Today is January 1, 2017 and I’ve already had two very good crying spells. Not the way to start a new year, in my opinion. Almost exactly two weeks ago I slipped on our stairs and broke my ankle. Now, when I say ‘broke’ I’m not referring to a fracture. I mean broken. Shattered. I’ll never forget looking down and seeing my foot dangling off 90 degrees to the side of my leg and grotesquely deformed from displaced bones and swelling. I can’t get the image out of my head. Neither can my family, they all watched it happen. My 15 year old called 911. This was 6 days before Christmas.
I guess I’m pretty lucky that it took 42 years before I suffered a traumatic injury. Oh I’ve felt pain before. I’ve birthed two children and had two hip surgeries. Let me say none of those remotely compared to the pain of this injury. It was a struggle to remain conscious through the pain. Even the maximum dose of morphine would only buy me a groggy hour before I’d wake crying again.
Even splinted, any time I had to be moved I could feel the bones shifting inside of me and the searing pain made me scream involuntarily. I feel so bad for my poor family and one dear friend who had to witness any of it.
I try to be a stoic person. I’ve experienced some very difficult things in my life and I try to face situations with as much grace as I can. But there I was, crying out in agony with three people trying to lift/position me every time I had to use the commode. It’s a level of vulnerability I’d never imagined.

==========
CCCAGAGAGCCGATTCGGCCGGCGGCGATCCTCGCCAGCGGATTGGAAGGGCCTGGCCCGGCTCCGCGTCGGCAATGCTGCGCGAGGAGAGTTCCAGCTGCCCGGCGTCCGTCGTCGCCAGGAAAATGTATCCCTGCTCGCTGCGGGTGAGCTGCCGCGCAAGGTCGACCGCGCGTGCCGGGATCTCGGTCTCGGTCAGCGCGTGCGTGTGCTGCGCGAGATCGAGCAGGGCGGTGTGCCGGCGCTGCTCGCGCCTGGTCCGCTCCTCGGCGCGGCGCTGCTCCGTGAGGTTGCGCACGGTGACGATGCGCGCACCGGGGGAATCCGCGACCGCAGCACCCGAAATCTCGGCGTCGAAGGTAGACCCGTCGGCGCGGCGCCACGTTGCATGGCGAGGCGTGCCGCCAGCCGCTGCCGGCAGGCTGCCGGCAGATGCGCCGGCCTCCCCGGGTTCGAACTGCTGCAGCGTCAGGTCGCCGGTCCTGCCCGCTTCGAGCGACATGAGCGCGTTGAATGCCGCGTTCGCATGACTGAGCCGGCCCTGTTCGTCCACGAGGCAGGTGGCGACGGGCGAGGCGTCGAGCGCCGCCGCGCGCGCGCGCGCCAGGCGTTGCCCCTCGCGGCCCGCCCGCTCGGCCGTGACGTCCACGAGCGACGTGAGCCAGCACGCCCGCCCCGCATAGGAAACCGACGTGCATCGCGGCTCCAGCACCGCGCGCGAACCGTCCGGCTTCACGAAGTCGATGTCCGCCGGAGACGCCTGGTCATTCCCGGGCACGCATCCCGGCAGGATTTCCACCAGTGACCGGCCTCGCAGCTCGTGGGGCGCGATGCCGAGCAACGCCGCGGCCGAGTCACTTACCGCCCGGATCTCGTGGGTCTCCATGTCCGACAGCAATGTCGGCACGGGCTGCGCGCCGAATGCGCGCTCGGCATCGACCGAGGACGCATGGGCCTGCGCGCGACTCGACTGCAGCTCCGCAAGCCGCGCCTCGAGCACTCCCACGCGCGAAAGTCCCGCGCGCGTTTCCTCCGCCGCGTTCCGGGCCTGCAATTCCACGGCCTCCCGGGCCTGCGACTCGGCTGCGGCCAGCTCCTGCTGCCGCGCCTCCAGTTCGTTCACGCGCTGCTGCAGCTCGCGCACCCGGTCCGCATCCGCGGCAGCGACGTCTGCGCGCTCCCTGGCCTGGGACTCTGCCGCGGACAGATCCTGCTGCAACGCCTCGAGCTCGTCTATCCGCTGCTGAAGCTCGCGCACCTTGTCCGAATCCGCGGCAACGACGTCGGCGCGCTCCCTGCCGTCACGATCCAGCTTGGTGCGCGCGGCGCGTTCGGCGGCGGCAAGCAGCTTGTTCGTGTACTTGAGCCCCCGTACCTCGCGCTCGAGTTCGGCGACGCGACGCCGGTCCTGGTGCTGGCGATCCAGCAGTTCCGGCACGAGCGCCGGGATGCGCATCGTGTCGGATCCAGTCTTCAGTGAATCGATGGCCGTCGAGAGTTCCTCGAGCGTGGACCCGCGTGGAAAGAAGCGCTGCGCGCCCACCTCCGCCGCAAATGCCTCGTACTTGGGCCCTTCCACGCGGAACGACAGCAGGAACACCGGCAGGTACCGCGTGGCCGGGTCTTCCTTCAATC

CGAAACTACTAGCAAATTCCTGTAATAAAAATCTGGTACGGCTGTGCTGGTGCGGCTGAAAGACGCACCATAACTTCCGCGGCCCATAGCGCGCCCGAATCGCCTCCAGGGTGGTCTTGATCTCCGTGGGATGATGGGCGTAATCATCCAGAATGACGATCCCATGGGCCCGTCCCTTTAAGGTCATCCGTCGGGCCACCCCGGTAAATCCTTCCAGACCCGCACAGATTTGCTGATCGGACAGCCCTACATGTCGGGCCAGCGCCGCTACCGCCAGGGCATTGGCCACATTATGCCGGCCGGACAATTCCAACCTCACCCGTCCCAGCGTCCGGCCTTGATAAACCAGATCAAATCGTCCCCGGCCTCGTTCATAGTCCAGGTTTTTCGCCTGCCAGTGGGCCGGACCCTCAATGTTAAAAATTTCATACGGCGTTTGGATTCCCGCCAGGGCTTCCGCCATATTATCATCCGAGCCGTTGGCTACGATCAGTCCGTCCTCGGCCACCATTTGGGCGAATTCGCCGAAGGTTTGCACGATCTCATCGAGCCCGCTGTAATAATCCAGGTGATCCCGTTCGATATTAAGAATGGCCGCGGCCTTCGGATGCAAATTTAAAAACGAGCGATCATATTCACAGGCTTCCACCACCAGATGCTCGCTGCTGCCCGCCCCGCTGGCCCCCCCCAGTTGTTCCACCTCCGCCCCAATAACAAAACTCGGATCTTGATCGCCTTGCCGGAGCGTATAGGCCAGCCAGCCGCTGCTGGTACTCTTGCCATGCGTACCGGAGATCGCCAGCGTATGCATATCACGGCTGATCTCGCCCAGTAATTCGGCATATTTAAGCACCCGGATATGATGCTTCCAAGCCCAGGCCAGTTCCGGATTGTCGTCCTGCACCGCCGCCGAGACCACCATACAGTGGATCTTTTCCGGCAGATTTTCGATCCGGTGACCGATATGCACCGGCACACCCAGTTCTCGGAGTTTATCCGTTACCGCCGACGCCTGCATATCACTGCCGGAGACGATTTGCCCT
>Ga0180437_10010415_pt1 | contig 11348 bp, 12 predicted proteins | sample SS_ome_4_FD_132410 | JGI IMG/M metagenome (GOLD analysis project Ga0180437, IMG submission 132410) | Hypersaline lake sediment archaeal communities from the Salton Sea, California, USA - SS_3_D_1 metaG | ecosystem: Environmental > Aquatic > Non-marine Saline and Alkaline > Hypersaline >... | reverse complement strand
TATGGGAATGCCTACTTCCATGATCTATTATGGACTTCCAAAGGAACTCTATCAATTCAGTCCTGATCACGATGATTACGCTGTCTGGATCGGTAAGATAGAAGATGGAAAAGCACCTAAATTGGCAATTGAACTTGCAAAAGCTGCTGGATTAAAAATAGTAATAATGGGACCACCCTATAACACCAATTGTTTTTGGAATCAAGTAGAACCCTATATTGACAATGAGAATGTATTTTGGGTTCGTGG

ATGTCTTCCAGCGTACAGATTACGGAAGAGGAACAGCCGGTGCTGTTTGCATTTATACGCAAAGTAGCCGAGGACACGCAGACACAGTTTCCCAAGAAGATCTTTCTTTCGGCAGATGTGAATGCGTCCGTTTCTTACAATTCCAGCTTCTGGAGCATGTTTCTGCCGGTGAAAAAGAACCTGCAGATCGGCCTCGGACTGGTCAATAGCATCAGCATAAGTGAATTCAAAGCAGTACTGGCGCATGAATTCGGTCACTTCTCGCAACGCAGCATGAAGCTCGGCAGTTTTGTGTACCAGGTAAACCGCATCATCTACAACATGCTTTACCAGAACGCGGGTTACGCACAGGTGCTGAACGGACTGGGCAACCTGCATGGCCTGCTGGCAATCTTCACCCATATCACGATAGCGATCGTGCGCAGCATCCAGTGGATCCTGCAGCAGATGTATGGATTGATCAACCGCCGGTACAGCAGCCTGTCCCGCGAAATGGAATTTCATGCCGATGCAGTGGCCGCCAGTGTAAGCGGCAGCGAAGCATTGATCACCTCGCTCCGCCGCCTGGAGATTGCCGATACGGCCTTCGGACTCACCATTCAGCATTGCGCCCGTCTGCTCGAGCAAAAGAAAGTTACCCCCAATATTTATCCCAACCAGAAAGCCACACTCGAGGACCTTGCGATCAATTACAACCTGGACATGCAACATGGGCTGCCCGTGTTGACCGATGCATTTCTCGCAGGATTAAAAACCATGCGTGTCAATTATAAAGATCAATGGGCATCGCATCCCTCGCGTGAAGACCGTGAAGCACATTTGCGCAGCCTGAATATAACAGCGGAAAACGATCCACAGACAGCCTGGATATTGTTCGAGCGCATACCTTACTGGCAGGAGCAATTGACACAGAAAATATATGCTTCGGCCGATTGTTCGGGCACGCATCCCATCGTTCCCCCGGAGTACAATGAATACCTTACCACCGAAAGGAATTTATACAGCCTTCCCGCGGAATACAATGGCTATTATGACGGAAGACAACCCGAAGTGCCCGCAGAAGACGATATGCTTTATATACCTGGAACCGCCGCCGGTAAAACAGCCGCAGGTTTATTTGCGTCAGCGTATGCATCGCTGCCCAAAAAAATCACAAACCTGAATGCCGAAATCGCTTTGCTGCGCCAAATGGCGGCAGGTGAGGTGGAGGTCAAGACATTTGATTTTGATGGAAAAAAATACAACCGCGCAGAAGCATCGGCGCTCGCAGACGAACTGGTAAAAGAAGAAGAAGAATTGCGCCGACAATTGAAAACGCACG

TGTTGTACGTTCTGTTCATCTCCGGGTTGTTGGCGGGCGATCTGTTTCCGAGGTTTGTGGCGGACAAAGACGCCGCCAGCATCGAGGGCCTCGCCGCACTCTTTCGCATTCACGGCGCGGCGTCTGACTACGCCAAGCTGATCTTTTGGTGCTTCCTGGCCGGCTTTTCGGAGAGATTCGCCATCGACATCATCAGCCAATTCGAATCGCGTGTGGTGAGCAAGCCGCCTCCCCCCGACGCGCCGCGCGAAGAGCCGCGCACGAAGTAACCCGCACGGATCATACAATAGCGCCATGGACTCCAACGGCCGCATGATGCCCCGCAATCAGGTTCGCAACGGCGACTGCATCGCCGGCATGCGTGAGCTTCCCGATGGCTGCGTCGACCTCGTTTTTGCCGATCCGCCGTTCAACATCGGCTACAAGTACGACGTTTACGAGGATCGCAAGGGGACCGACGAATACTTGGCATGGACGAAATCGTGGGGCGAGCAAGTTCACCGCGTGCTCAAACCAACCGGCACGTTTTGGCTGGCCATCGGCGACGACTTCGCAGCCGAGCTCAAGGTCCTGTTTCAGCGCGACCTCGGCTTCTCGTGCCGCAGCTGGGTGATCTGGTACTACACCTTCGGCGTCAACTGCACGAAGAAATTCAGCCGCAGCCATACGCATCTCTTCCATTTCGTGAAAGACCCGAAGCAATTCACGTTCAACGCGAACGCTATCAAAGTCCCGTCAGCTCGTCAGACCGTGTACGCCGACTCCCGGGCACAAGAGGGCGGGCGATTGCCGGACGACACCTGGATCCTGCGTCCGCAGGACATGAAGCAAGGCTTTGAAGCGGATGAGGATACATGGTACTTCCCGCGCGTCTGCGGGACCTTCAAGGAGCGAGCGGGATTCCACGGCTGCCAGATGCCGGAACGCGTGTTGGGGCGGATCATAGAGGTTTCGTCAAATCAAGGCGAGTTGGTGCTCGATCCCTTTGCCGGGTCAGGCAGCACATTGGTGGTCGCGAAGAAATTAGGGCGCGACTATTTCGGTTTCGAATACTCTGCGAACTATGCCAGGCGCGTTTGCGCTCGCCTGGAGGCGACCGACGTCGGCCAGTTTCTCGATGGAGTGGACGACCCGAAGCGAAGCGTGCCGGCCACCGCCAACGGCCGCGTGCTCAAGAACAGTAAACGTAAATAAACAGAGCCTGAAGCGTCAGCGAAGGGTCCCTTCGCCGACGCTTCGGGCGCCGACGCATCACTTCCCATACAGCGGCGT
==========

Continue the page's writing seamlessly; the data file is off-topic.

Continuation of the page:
I’d suffered what is called a trimalleolar ankle fracture with dislocation. It’s basically the worst case scenario of ankle injuries. Three of the supporting ankle bones were snapped and my foot was left dangling like a tennis ball in a tube sock. To save my foot, the ER doctor reduced the dislocation (under sedation) almost immediately. Unfortunately there were snafus and setbacks that meant surgery wouldn’t happen for another three days.
I was released from the hospital on Christmas Day and came home a house full of family and merriment, very little of which I actually remember. The week after Christmas was a blur of charting medications, sleep, and visits from friends.
How do I launch into the excitement of a new year when I can hardly leave my bed? My blood pressure still drops when I try to stand, so a wheelchair is necessary. I can’t cook, clean, drive, or care for my family and dogs.
Now I learn the hardest lesson yet: helplessness and accepting help. Now I learn to let my family take care of me for a change. I learn to let my house be in disarray. I learn to say ‘yes’ when someone offers assistance, because if I say no it might mean I lay in bed hungry and holding my pee until the next offer comes along.
I’m learning that everyday brings healing and progress, no matter how slow.